VANCOUVER, British Columbia — When Daniel and Henrik Sedin streak down the ice, exchanging crisp passes in a display of their jaw-dropping offensive creativity, it’s easy to forget the Vancouver Canucks were the NHL’s best defensive team this season.
When Boston’s top line presses the attack, changes styles on the fly and comes up with yet another clutch postseason goal, it’s tough to remember the Bruins are nearly as defensively stingy as the Canucks.
The Stanley Cup finalists are reminding the entire NHL that elite defensive teams don’t have to fall into the trap — or any other defensive scheme that results in boring hockey. Defense can also be a natural outgrowth of a commitment to goal-scoring, Canucks captain Henrik Sedin said.
“Who says you have to do one or the other?” he asked.
In Game 2 on Saturday night, the Canucks will continue their quest to show it’s possible to win a title without retreating into a defensive shell, while Boston will look to build on a quietly impressive offensive season — except for that slumping power play — for a club without a big-name scorer.
Both teams proved their approaches work in the series opener. Vancouver’s 1-0 victory was hardly a boring defensive game, with 12 power plays, numerous tantalizing scoring chances and an edge-of-the-seat intensity before Raffi Torres’ winning goal in the final minute.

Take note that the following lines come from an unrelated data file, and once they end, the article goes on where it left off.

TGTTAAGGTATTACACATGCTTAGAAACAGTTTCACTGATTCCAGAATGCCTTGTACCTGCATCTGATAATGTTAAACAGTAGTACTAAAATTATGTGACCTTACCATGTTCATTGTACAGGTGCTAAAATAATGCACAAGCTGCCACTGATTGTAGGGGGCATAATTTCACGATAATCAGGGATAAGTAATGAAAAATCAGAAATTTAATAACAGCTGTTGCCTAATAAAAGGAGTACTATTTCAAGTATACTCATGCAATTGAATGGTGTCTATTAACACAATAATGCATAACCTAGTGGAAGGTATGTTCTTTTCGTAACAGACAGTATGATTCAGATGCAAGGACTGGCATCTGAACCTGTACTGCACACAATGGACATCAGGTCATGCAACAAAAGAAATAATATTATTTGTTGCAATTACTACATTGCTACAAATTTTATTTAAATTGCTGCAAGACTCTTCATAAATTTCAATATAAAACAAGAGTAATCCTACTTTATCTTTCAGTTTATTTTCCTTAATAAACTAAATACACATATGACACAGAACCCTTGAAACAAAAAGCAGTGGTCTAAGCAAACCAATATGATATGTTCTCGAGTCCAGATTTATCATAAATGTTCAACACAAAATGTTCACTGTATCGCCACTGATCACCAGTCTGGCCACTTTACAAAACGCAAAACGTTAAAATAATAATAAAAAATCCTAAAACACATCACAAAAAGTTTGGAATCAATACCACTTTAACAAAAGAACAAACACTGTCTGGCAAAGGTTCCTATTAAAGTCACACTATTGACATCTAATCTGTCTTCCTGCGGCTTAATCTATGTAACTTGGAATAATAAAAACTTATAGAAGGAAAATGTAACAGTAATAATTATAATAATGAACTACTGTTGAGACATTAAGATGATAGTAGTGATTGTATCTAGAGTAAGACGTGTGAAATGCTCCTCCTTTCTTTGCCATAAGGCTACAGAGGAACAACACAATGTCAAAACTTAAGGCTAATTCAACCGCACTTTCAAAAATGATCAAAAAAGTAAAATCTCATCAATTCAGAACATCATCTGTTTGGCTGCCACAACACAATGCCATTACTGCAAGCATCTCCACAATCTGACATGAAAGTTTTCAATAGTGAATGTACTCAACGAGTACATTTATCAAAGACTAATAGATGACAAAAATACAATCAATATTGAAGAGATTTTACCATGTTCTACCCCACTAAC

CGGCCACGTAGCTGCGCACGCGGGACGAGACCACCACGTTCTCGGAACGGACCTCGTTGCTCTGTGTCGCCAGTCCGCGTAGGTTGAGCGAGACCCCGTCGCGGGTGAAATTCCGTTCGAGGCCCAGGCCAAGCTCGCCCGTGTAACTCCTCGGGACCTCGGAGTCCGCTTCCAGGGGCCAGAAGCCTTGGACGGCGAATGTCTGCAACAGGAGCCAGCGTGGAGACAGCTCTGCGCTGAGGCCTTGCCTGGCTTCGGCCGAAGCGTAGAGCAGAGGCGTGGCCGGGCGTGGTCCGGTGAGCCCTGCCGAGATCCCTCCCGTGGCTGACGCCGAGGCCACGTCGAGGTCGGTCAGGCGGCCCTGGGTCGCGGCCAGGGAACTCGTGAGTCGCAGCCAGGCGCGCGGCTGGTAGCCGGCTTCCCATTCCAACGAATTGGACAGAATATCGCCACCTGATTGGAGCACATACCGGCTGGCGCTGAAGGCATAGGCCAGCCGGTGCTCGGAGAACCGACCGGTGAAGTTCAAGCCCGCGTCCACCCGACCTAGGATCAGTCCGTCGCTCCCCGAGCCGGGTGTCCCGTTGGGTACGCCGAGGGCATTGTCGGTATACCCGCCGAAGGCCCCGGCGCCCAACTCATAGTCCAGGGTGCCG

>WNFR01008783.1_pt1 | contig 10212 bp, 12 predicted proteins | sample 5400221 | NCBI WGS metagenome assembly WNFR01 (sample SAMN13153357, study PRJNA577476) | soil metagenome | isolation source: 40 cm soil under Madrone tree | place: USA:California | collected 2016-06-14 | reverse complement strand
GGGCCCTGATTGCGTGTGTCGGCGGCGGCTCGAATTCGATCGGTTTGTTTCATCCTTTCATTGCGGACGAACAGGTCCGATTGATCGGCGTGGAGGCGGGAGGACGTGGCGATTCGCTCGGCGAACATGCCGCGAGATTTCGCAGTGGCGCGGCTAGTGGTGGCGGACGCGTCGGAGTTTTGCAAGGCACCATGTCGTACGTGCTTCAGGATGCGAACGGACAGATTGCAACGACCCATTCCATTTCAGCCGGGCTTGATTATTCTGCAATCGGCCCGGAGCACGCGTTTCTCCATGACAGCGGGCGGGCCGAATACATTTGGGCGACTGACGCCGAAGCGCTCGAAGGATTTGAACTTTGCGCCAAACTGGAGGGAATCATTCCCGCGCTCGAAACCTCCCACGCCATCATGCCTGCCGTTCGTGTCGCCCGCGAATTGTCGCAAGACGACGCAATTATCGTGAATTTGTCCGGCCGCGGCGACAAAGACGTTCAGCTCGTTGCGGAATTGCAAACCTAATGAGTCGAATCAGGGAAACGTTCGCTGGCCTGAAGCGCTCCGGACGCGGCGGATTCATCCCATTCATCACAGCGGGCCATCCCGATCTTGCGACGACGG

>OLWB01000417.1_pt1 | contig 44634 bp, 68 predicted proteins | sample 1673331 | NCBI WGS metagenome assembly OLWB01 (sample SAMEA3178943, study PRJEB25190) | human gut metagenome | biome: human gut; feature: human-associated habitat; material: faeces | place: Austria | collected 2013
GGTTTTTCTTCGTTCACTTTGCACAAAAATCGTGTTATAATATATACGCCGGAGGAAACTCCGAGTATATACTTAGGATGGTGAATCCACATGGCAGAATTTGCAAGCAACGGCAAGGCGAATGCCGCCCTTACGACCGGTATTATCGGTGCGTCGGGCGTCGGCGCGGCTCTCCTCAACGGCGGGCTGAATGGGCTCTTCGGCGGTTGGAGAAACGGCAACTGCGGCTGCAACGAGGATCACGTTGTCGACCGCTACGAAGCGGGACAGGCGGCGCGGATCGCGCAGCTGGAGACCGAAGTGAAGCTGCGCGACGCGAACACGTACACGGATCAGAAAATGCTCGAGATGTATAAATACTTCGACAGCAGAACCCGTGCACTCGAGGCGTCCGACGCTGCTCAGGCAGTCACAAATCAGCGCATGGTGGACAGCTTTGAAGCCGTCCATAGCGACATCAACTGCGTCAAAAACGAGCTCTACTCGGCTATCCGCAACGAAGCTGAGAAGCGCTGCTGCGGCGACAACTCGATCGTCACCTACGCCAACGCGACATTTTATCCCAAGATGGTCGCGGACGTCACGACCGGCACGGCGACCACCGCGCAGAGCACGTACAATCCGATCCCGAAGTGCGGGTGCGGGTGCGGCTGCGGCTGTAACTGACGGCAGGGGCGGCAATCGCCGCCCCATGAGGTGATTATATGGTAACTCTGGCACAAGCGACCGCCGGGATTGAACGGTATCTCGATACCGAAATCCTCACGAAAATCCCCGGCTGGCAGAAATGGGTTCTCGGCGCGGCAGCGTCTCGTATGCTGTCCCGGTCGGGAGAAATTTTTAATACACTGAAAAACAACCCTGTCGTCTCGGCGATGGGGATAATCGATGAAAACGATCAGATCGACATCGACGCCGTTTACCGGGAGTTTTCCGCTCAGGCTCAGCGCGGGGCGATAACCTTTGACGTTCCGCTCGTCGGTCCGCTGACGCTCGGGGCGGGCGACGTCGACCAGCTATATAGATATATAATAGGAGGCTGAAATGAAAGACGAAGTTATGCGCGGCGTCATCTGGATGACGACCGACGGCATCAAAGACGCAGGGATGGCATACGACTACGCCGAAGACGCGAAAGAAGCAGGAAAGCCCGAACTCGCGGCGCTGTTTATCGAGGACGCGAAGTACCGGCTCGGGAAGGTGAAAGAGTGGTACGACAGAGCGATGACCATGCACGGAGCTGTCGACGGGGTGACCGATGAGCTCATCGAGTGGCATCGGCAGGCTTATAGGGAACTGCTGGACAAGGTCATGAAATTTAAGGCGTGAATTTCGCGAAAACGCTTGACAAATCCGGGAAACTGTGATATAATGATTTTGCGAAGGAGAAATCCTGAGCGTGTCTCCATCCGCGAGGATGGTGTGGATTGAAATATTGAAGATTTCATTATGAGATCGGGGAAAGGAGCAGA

“Even when we’re not getting rewarded, we’re out there taking chances and trying to find ways to be aggressive and score,” Boston forward Milan Lucic said. “We’re not a team that’s usually going to sit back and wait and hide. We try to make things happen.”
Vancouver scored more goals (3.15 per game) and allowed fewer (2.2) than any team in the NHL during the regular season, while Boston was fifth in goals and second in defense, giving up just 2.3 goals per game. Even after managing just one goal in their last two playoff games combined, the Bruins are outscoring Vancouver in the postseason with 3.05 goals per game, compared to the Canucks’ 2.68.
And they’ve done it without the trap, which turned off many casual hockey fans for life when New Jersey, Dallas and other clubs had extensive success with thoroughly boring play in the 1990s. The scheme still shows up in the NHL in various disguises, such as Tampa Bay’s 1-3-1 formation this season, yet it’s no longer considered a necessity for winning.
Vancouver has earned a spot alongside Detroit, San Jose, Washington and Anaheim among the NHL’s most entertaining offensive teams, but it’s not just because of the Sedin twins, who have won the last two scoring titles and could take home back-to-back MVP awards.
Canucks general manager Mike Gillis decided to build an aggressive, high-scoring team behind the Sedins from the moment he took over for the fired Dave Nonis in 2008. The former Bruins forward knew he needed a special defensive corps to do it — and it had to be eight or nine men deep.
“We got focused on defense initially,” Gillis said. “I spent three years trying to get the best defense we could assemble so we could play any style of game. We wanted puck-moving defensemen who could join the rush. That was the style of game we decided upon. We went about trying to find those players that could complement it.”
Coach Alain Vigneault then implemented a system that relies on steady defensemen creating chances for the offense.